Brachytherapy Alone Versus Whole Breast Radiotherapy After Breast Conserving Surgery: 5-year Results of a Phase I-II Study and Interim Findings of a Phase III Trial

Reviewer: Roberto Santiago, MD
Last Modified: October 9, 2002

Presenter: Csaba Polgar
Presenter's Affiliation: Department of Radiotherapy, National Institute of Oncology, Budapest, Hungary
Type of Session: Scientific


    Partial breast irradiation (PBI) has recently received alot of attention, especially since the FDA approval of a balloon-type brachytherapy applicator. This therapeutic approach is intended for highly selected patients with early invasive carcinoma of the breast with low-risk for local failure. There is limited data comparing the effectiveness of PBI to conventional BCT. This study tests the safety of PBI with interstitial HDR brachytherapy (HDR-BT) after breast conserving surgery (BCS) for T1 breast cancer in a phase I-II study, and to present the initial findings of a phase III trial comparing the efficacy of tumor bed irradiation (TBRT) alone with conventional whole breast radiotherapy (WBRT).

Materials and Methods

  • Forty-five prospectively selected patients with T1 N0-1a breast cancer undergoing BCS were enrolled into a phase I-II study of TBRT alone, using interstitial HDR implants.
  • HDR-BT consisting of seven fractions of 4.33 Gy (n = 8) or seven fractions of × 5.2 Gy given two per day (n = 37) was delivered to the tumor bed.
  • Based on the results of this phase I-II study, 222 additional patients were randomized to receive WBRT (50 Gy in fractions of 2 Gy) or TBRT alone.
  • Approximately 2/3 of the TBRT group consisted of patients treated with seven fractions of 5.2 Gy HDR-BT and 1/3 of patients treated with 50 Gy wide field electron irradiation in patients unsuitable for brachytherapy.
  • The eligibility criteria for both studies were: unifocal T1 disease, uninvolved margins of resection, no more than microscopic axillary node involvement, no grade 3 tumors, no in-situ carcinomas, no lobular carcinomas, and no EIC.
  • The two arms were well balanced.
  • Breast cancer related events and side effects were assessed. For late side effects only patients with a minimum follow-up of 20 months were evaluated.


  • Phase I-II study: At a median follow-up of 66 months 2 (4.4%) local (all outside the tumor bed), 3 (6.7%) axillary, and 4 (8.9%) distant failures were observed. Three patients (6.7%) died of breast cancer.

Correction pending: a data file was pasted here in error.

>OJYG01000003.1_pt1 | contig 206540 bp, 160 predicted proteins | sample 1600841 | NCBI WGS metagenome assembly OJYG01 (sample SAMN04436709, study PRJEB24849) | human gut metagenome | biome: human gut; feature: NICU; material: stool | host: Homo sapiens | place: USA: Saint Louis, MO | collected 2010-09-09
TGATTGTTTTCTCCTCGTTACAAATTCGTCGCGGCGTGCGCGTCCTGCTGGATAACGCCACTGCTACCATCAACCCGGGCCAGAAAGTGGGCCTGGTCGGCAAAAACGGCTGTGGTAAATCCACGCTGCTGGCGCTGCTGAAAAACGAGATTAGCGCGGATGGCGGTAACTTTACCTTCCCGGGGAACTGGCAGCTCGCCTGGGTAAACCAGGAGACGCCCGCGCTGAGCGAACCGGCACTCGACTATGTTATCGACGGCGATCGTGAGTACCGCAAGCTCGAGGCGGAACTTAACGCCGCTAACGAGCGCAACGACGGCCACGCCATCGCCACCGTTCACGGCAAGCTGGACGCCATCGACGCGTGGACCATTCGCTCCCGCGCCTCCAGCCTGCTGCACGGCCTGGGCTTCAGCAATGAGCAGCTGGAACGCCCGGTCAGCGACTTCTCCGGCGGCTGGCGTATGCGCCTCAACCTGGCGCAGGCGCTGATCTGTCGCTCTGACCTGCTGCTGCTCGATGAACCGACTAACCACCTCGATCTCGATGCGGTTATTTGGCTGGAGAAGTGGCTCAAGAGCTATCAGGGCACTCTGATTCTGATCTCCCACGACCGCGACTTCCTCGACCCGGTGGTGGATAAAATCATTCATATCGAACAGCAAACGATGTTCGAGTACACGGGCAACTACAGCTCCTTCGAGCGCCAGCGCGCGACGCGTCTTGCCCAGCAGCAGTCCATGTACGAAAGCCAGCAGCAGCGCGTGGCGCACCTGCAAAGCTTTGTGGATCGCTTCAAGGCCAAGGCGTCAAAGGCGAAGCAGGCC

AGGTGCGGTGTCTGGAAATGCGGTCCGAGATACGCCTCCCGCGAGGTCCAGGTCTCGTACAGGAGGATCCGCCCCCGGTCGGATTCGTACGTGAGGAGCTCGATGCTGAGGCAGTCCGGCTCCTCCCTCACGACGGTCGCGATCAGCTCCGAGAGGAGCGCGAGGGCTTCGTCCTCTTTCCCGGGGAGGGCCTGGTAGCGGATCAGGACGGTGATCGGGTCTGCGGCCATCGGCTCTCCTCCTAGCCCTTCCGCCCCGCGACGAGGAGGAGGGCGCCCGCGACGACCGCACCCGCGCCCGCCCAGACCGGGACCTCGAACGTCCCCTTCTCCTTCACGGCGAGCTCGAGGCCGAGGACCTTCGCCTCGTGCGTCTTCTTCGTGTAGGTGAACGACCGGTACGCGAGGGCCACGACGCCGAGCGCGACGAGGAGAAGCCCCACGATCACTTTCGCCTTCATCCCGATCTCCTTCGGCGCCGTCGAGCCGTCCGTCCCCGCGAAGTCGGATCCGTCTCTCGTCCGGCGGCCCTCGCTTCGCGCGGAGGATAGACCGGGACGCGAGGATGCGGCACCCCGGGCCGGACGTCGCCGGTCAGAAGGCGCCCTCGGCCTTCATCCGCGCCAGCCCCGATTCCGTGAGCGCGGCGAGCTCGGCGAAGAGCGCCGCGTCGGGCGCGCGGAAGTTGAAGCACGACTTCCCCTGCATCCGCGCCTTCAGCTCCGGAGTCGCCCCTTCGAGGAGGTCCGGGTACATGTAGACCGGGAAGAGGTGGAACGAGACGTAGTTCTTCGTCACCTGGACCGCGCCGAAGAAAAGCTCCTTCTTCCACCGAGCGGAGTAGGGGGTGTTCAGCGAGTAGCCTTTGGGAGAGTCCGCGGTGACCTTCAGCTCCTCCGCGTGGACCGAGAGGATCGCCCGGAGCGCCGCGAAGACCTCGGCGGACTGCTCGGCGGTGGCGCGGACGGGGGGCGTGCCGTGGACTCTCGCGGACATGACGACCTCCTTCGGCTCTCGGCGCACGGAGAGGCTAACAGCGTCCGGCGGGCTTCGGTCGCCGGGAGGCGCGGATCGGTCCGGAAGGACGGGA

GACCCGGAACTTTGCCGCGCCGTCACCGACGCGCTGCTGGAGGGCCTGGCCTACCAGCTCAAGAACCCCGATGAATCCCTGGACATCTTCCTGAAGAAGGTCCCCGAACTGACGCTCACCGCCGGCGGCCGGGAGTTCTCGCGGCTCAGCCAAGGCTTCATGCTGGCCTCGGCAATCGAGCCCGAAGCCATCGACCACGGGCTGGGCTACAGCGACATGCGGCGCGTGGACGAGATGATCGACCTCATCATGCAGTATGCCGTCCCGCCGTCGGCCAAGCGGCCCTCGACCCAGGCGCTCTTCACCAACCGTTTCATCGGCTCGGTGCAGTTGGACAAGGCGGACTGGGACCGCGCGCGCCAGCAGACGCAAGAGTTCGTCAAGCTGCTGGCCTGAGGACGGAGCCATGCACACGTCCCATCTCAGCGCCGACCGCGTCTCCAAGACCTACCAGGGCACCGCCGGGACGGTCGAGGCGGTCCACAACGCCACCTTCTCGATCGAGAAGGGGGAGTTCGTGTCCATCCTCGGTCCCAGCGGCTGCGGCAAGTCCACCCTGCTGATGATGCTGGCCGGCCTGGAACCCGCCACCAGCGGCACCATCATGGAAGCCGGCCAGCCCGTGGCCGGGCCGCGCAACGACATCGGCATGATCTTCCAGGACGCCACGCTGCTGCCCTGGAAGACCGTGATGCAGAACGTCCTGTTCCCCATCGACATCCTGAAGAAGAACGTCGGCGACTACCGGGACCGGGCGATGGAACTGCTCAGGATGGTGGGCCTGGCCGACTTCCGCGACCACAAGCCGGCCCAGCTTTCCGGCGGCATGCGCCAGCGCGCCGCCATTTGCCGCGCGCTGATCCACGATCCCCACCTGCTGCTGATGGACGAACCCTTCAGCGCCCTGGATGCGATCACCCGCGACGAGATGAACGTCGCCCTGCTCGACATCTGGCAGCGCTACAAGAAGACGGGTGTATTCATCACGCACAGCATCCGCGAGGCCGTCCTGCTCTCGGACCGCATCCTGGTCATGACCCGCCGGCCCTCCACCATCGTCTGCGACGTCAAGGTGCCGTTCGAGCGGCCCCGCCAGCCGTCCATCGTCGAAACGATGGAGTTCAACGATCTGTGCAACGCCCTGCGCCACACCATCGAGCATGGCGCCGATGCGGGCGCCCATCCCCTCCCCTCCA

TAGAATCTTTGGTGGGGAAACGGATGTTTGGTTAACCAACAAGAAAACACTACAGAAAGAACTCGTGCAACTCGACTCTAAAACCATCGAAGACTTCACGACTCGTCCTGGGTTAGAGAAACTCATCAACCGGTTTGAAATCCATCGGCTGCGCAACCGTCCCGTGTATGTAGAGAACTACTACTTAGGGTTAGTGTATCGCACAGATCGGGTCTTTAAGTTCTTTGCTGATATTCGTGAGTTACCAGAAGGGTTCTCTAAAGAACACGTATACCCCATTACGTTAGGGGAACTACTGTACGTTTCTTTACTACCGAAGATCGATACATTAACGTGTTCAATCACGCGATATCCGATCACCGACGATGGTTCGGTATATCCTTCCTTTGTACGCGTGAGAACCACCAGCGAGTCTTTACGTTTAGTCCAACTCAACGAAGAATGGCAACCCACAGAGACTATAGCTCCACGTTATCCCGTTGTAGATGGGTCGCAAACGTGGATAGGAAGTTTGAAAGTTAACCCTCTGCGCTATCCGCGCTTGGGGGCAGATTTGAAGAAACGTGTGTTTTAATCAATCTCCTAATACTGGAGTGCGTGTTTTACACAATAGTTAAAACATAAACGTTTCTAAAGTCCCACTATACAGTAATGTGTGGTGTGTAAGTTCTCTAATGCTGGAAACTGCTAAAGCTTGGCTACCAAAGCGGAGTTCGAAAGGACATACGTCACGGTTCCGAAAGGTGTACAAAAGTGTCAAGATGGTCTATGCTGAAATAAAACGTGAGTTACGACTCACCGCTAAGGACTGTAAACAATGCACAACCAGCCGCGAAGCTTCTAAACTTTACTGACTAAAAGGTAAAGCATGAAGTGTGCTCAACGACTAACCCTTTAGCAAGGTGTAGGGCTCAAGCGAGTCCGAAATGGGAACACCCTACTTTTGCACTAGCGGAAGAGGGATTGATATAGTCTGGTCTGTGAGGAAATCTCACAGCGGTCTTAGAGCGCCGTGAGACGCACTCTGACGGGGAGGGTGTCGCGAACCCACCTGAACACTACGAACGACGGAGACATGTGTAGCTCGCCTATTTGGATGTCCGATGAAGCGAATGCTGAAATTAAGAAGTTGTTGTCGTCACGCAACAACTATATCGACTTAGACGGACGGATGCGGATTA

• Both local failures were salvaged with breast conserving surgery and whole breast radiotherapy.
  • The 6-year probability of cancer-specific (CSS), relapse-free (RFS) and local recurrence-free survival (LRFS) was 90.0%, 85.9% and 95.6%, respectively.
  • The cosmetic results were judged to be excellent in 44 out of 45 patients (97.8%). Severe (> G 2) skin sequalae or fibrosis was not found. Symptomatic fat necrosis occured in 2 (4.4%) patients.
  • Phase III study: At a median follow-up of 28 months, 1 patient in each arm has developed local recurrence, both of which were in the tumor bed. Both local failures were salvaged with breast conserving surgery and whole breast radiotherapy.
  • The 3-year probability of CSS, RFS and LRFS was 98%, 96% and 98% in the WBRT group and 100%, 94% and 98% in the TBRT group, respectively (p = NS).
  • There was no significant difference between the two treatment arms regarding the incidence of radiation side effects. There was one case of grade 3 fibrosis in the brachytherapy group. TBRT was significantly more cost effective than WBRT.
  • There was evidence of a learning curve for the brachytherapy procedure including the placement of more catheters per implant, bigger volume coverege by therapeutic doses, and better dose homogeneity as a function of time.

Author's Conclusions

  • Five-year results of our phase I-II study prove that sole HDR-BT of the tumor bed with careful patient selection and adequate quality assurance is a feasible alternative to WBRT.
  • At a median follow-up of 30 months in phase III study, HDR-BT alone is similar to WBRT with respect to skin and parenchymal side effects.

Clinical/Scientific Implications

    Longer follow-up is required to draw a final conclusion regarding the difference in local control rate between the two treatment arms. Promising early results support further accrual into ongoing trials of this and similar approaches. There is a learning curve associate with this techniques probably requiring special training. This could be a reasonable approach for highly selected patients with limited access to conventional BCT practices.

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